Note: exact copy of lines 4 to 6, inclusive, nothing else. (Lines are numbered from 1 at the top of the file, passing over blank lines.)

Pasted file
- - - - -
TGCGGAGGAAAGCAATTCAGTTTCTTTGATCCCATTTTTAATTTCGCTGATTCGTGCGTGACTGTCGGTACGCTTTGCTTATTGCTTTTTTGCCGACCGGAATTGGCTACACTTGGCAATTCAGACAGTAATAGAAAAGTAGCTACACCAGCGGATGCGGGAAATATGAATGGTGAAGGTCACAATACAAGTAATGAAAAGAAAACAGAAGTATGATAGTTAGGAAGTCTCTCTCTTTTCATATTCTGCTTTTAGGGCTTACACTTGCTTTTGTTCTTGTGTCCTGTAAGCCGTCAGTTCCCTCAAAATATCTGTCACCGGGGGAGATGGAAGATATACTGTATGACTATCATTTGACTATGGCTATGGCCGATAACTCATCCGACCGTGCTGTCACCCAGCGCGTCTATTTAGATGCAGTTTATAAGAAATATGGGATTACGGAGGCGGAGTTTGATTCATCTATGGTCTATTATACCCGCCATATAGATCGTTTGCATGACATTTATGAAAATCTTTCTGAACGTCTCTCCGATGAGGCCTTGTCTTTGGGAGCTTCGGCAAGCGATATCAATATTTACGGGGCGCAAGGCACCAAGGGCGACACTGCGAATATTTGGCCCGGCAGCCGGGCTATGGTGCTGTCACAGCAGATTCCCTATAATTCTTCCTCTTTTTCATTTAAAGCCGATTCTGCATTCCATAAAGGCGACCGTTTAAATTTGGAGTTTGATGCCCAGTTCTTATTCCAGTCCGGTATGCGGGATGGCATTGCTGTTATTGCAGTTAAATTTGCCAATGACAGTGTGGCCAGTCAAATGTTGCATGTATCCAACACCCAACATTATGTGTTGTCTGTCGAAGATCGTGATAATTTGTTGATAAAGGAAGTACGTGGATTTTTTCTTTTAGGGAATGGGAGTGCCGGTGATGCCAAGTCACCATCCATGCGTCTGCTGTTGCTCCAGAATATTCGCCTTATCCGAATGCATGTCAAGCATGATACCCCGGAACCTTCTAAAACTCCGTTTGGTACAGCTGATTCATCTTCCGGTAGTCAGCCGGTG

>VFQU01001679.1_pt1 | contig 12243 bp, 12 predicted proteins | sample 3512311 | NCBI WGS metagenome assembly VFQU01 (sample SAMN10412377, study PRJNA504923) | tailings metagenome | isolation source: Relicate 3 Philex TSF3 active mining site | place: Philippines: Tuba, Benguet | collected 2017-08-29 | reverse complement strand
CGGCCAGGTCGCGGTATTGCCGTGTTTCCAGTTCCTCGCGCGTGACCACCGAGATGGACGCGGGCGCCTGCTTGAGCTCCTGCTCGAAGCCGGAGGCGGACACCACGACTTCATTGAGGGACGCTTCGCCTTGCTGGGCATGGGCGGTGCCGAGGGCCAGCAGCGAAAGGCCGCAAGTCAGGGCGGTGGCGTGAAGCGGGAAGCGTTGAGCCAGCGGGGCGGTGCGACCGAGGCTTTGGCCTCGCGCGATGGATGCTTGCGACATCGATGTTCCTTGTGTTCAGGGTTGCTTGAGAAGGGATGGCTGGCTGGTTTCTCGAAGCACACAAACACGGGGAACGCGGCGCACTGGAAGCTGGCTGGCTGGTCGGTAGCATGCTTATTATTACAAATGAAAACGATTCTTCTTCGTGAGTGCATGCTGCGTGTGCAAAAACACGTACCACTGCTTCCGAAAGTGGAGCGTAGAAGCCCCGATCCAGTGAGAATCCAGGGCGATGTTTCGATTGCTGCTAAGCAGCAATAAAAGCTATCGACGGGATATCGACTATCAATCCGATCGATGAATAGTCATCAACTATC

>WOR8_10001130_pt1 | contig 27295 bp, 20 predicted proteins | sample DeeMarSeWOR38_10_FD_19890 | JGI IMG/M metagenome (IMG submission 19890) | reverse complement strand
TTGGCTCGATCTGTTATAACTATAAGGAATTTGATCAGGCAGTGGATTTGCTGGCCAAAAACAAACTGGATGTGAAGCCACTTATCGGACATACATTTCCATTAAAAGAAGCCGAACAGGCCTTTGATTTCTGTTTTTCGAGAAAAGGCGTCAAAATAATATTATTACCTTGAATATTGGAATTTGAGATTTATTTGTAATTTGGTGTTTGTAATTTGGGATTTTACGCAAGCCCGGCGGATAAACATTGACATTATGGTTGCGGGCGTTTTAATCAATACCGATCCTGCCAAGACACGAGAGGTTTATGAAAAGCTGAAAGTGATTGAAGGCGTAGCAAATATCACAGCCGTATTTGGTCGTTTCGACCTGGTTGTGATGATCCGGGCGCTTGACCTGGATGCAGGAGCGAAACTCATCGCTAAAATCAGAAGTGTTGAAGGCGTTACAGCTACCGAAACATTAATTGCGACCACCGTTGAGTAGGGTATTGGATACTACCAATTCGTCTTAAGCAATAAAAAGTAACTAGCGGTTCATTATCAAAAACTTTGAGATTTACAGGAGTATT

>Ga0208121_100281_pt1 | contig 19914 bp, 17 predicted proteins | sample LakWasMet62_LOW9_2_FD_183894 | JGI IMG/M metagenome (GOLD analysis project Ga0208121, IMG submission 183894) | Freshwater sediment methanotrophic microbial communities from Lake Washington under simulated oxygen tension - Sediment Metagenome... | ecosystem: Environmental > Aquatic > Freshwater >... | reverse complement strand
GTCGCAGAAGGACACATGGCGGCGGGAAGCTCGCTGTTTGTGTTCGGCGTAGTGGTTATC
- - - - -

>WOR8_10001130_pt1 | contig 27295 bp, 20 predicted proteins | sample DeeMarSeWOR38_10_FD_19890 | JGI IMG/M metagenome (IMG submission 19890) | reverse complement strand
TTGGCTCGATCTGTTATAACTATAAGGAATTTGATCAGGCAGTGGATTTGCTGGCCAAAAACAAACTGGATGTGAAGCCACTTATCGGACATACATTTCCATTAAAAGAAGCCGAACAGGCCTTTGATTTCTGTTTTTCGAGAAAAGGCGTCAAAATAATATTATTACCTTGAATATTGGAATTTGAGATTTATTTGTAATTTGGTGTTTGTAATTTGGGATTTTACGCAAGCCCGGCGGATAAACATTGACATTATGGTTGCGGGCGTTTTAATCAATACCGATCCTGCCAAGACACGAGAGGTTTATGAAAAGCTGAAAGTGATTGAAGGCGTAGCAAATATCACAGCCGTATTTGGTCGTTTCGACCTGGTTGTGATGATCCGGGCGCTTGACCTGGATGCAGGAGCGAAACTCATCGCTAAAATCAGAAGTGTTGAAGGCGTTACAGCTACCGAAACATTAATTGCGACCACCGTTGAGTAGGGTATTGGATACTACCAATTCGTCTTAAGCAATAAAAAGTAACTAGCGGTTCATTATCAAAAACTTTGAGATTTACAGGAGTATT

>Ga0208121_100281_pt1 | contig 19914 bp, 17 predicted proteins | sample LakWasMet62_LOW9_2_FD_183894 | JGI IMG/M metagenome (GOLD analysis project Ga0208121, IMG submission 183894) | Freshwater sediment methanotrophic microbial communities from Lake Washington under simulated oxygen tension - Sediment Metagenome... | ecosystem: Environmental > Aquatic > Freshwater >... | reverse complement strand